The Wells Cathedral clock is an astronomical clock in the north transept of Wells Cathedral, England. The clock is one of the group of famous 14th to 16th century astronomical clocks to be found in the west of England. The surviving mechanism is dated to between 1386 and 1392.
Salisbury Cathedral and Wells cathedral are home to the world’s oldest working clocks. We hope to make it to Salisbury on our next trip to the UK.
Wells Clock Shop Conspiracy
We had a strange experience while in Wells. There was a clock shop near the cathedral and it, of course, caught our eye as we were passing by. We popped in and in the in the center of the shop was a grandfather clock and on the dial a name was inscribed: James Harrison. On the case, was propped a copy of Longitude by Dana Stobel, the terrific story of John Harrison and his quest to create the marine chronometer. (We highly recommend this book and the subsequent mini series made for A & E.)
A Little Legwork
We asked after the clock and the proprietor claimed the clock was created by John Harrison’s brother. This seemed odd. Harrison was a carpenter by trade and his brother worked with him in that mien. We had never heard that his brother produced clocks on his own. The proprietor was adamant and the clock was priced accordingly.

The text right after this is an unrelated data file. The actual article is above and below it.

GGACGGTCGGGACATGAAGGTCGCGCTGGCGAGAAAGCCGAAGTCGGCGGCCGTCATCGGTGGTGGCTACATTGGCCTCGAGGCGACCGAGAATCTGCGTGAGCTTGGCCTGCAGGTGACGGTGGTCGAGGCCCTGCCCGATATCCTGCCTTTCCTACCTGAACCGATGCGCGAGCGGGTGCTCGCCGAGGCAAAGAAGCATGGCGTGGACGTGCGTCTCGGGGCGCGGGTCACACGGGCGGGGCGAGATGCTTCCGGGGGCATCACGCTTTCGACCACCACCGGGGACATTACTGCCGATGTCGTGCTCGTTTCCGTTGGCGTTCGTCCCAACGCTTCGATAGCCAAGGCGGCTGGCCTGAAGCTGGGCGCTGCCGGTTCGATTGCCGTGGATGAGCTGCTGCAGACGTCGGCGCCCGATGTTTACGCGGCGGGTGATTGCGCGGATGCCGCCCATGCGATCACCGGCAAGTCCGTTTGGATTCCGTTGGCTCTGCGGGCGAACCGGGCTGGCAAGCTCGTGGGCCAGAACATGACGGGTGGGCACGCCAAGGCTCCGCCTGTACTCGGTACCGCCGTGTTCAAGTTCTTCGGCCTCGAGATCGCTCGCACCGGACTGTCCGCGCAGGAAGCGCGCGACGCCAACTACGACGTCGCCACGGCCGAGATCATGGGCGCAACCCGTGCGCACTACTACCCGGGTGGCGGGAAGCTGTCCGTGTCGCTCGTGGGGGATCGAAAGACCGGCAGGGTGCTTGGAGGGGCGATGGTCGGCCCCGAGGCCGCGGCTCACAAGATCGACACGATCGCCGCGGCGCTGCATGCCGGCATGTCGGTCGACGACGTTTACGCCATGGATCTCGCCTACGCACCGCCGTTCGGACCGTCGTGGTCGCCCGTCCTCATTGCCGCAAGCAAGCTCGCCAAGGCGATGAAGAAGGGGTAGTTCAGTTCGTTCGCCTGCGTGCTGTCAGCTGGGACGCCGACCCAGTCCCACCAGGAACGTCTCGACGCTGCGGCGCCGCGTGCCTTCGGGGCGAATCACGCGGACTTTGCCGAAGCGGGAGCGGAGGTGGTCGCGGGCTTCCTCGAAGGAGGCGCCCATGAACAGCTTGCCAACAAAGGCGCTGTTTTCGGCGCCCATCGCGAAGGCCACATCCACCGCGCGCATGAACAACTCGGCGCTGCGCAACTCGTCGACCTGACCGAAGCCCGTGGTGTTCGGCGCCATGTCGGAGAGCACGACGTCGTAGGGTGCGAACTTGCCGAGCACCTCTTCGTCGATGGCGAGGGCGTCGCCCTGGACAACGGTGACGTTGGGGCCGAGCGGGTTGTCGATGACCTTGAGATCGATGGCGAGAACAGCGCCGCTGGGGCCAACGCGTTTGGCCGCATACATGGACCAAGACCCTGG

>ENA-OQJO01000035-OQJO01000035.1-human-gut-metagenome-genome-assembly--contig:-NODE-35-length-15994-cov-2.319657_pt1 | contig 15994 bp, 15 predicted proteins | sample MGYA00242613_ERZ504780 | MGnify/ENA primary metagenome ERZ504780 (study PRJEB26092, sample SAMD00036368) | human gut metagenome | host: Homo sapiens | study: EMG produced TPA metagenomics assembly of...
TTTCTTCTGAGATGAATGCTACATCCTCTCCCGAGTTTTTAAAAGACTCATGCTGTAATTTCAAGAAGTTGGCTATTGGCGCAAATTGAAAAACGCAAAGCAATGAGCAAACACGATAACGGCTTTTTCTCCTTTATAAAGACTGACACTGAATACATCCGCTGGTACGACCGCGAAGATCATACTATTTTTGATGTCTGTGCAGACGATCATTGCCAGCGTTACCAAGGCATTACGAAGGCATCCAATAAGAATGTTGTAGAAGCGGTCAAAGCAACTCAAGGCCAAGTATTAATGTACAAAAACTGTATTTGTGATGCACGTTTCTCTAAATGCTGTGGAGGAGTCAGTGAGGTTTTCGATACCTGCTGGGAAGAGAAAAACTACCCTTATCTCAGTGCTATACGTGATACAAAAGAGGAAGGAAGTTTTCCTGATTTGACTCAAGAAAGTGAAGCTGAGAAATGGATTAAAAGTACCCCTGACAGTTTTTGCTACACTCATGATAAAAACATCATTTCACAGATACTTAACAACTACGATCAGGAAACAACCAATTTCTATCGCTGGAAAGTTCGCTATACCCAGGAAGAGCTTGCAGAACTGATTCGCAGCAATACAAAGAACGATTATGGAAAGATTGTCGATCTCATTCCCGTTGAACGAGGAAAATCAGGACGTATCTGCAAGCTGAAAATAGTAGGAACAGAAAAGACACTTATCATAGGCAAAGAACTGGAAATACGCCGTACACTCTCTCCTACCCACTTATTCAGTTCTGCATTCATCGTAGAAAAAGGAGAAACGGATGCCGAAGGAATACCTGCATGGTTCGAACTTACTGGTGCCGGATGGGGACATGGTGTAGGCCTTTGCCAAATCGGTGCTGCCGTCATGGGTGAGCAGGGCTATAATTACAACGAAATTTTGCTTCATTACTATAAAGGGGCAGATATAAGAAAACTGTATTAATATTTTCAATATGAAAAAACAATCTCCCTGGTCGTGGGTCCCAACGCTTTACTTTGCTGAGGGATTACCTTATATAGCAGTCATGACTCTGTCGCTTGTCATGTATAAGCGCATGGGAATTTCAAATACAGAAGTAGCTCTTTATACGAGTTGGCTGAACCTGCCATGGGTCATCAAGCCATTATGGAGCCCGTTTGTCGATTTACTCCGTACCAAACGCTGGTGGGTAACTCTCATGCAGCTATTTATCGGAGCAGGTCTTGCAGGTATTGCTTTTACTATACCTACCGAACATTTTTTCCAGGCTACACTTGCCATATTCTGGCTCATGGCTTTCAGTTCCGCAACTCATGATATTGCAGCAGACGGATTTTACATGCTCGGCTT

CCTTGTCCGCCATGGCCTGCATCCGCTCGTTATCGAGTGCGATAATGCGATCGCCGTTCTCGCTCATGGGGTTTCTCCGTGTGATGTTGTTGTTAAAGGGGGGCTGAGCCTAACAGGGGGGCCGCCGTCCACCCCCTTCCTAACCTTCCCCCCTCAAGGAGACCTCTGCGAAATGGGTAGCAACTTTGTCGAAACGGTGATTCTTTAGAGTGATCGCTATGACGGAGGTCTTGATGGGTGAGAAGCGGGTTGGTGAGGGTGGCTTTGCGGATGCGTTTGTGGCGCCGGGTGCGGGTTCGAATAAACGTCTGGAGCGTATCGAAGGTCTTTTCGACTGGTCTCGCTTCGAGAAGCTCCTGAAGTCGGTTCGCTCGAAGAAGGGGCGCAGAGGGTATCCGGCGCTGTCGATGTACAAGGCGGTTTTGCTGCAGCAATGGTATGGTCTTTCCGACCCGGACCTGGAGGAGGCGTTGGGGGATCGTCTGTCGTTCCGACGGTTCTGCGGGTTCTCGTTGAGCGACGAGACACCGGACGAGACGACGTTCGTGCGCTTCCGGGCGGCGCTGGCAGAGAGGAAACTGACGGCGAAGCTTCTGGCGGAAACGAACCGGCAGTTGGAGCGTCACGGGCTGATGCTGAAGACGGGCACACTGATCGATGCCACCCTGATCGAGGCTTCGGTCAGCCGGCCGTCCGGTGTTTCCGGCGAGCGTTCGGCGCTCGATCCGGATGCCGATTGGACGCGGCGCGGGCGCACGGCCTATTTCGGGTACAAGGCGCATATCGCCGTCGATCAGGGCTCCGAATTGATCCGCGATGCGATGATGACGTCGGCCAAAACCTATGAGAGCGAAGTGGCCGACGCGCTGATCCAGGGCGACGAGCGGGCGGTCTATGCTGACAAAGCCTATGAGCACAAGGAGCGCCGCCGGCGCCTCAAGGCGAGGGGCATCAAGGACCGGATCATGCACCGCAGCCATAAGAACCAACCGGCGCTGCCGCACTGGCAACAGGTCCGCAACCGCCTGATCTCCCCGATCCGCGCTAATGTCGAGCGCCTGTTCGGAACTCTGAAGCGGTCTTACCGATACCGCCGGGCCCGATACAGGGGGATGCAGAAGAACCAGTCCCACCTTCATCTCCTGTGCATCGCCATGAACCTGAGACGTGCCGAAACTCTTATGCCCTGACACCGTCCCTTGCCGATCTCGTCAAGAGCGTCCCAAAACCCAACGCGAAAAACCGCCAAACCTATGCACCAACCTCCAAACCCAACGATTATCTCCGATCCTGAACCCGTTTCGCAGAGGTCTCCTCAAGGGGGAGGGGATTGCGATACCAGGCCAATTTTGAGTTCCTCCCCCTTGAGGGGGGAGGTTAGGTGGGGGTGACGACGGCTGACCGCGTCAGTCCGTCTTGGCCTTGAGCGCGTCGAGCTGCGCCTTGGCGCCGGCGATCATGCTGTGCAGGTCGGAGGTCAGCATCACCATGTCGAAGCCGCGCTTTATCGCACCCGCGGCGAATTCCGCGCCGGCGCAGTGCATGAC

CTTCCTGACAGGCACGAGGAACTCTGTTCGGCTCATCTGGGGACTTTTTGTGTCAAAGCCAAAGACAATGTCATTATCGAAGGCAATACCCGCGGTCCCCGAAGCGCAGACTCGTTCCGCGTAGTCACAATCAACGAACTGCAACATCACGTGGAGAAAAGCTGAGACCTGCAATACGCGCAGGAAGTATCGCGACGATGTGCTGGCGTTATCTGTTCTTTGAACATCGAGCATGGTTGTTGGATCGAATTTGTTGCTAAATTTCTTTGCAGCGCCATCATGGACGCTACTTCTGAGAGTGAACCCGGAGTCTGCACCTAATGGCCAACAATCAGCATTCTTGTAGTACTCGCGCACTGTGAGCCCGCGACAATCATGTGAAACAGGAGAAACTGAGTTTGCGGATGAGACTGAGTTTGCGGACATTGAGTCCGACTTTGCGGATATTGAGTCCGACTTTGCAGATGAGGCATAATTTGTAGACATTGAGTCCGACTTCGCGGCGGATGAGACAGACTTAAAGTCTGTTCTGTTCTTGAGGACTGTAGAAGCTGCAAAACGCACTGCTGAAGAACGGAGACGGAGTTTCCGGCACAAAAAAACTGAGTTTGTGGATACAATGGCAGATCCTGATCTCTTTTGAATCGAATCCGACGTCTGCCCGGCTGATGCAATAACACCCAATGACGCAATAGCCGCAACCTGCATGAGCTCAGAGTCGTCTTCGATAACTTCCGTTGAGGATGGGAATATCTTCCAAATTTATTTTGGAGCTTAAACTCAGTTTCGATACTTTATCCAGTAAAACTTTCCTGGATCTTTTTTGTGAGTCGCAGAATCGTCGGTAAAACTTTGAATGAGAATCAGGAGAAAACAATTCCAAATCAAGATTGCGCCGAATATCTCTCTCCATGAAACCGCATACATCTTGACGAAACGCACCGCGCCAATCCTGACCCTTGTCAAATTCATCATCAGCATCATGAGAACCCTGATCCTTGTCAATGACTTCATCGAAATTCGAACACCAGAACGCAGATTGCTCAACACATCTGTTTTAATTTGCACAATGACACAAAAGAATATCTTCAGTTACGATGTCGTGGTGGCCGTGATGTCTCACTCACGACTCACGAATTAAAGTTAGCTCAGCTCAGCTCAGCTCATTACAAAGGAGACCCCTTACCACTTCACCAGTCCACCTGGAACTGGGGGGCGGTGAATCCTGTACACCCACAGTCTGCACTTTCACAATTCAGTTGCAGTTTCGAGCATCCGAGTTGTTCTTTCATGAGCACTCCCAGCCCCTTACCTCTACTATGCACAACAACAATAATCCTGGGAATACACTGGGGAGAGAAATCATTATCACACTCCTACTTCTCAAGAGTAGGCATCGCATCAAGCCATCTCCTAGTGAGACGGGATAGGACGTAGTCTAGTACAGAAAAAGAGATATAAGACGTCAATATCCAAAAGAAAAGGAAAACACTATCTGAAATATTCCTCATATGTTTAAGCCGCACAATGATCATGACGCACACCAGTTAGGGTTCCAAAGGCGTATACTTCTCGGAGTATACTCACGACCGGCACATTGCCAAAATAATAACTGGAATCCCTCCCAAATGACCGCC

We ruminated on this for days, investigating where we could. We even took a trip to the Worshipful Company of Clockmaker museum at Guild Hall in London and asked to speak with the director so that we could question him about this. (He was polite if not befuddled at our odd request to speak with him.) Nonetheless, he confirmed our thoughts, that this was an errant tale. We hope no poor punter was convinced by the story and swindled into buying that clock.